Here at SCHILLER Australia, we have some fantastic news! You may not be as old as your birth certificate says you are…
Now, we are no experts in chromosomes, telomeres and enzymes, but according to a recent article, such topics may well be working in your favour.
According to MedGadget:
“In 2009, the Nobel Prize in Physiology or Medicine was awarded to three scientists for the discover of how chromosomes are protected by telomeres and the enzyme telomerase. Today, telomeres, stretches of DNA at the ends of chromosomes, are used as part of a new, commercially available genetic test that helps individuals better understand how well they are aging.”
So, the new answer for the age old ‘how old are you?’ question should now be phrased in terms of ‘TeloYears’, a term coined by Telomere Diagnostics (TDx).
TDx is a molecular testing company that was founded in 2010 and whom is now responsible for a TeloYears test which works a little like this:
“TeloYears is easy to use, requiring a blood sample to be sent to TDx’s laboratory where telomeres in white blood cells are evaluated and summarized in a report sent back to the test-taker. Unlike other genetic tests, TeloYears is based on a biomarker that changes over time, allowing an individual to make behavior and lifestyle changes based on their results.”
What exactly are telomeres??
To understand the test, one must have a basic understanding of precisely what telomeres are:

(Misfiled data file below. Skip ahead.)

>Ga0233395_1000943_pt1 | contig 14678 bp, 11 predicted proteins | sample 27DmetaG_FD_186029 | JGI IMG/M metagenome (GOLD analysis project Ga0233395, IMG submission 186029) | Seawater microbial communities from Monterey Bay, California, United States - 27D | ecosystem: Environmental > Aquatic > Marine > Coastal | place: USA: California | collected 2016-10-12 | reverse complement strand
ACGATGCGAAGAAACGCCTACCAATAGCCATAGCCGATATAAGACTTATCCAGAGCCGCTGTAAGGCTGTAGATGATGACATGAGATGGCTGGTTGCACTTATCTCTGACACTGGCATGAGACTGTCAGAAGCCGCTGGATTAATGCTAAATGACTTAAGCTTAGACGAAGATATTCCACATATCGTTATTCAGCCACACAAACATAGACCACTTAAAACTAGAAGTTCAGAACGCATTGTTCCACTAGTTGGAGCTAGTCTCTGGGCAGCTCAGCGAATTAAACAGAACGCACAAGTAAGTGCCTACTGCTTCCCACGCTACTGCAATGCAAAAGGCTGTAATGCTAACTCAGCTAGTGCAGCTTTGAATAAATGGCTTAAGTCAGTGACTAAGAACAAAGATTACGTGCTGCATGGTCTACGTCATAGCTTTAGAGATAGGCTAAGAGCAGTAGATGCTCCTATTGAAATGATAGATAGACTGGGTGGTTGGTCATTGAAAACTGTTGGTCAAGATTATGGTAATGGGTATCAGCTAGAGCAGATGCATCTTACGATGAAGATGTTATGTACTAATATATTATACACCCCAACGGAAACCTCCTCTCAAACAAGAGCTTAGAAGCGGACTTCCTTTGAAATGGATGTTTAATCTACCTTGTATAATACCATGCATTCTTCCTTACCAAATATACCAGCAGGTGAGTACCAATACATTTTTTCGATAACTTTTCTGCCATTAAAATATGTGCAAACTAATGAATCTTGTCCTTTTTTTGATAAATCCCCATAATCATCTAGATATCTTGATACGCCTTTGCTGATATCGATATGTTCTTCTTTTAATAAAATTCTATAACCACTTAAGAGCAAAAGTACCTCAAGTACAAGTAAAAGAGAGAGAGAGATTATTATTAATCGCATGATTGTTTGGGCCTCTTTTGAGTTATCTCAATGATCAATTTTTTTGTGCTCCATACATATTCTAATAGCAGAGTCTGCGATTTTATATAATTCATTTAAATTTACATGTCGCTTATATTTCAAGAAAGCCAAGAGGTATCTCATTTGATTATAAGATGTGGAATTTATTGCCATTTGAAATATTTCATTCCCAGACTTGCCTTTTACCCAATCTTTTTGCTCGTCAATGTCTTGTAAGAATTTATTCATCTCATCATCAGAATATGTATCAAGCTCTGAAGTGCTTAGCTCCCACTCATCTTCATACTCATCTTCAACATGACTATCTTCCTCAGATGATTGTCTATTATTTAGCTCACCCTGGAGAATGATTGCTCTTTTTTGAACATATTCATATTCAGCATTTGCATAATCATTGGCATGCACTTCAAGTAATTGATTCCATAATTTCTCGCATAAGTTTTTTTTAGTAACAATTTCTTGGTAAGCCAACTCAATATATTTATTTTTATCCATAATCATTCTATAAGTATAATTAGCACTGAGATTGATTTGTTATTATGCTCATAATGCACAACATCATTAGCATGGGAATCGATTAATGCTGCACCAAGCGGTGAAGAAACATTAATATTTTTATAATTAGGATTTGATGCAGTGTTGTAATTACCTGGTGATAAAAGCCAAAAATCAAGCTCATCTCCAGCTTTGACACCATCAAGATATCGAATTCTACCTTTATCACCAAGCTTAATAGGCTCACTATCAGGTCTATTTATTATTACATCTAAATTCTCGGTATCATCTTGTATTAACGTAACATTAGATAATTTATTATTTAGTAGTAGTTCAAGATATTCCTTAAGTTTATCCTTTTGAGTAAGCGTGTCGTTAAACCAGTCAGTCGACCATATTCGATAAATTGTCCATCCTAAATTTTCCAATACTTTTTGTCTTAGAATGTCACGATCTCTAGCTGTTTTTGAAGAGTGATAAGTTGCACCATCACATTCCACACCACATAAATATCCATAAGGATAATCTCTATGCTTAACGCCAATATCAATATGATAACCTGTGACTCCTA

“Telomeres are the changing, protective caps on the ends of our DNA strands that tend to shorten and fray with age, and grow or shrink with positive or negative lifestyle factors. Imagine our DNA as a long spiral ladder with millions of rungs. Our telomeres are the last few thousand rungs on the ends of the ladder that keep it from “unzipping” as cells divide and thus protect our genes, which are made up of long stretches of rungs in the middle. Technically speaking, telomeres are repetitive stretches of the nucleotide base pair sequence TTAGGG at the ends of our chromosomes. When we are born, our telomeres are typically at their longest. However, throughout our lives the telomeres shorten. At every cell division, telomeres lose a bit of their DNA until, over time, the cell cannot replicate and becomes “senescent,” which is the cellular equivalent of aging. However, telomeres allow a real-time measurement that can be used to reinforce lifestyle changes that are associated with slowing and even reversing cellular aging. Telomere Diagnostics developed TeloYears, a simple DNA test that tracks cellular age based on telomere length. The test can be repeated over time to see how a patient’s lifestyle plans (e.g. diet, exercise and stress management) are working to improve functioning on a cellular level.”
So, are you interested enough to find out how old you really are? Read more about the TeloYears test here.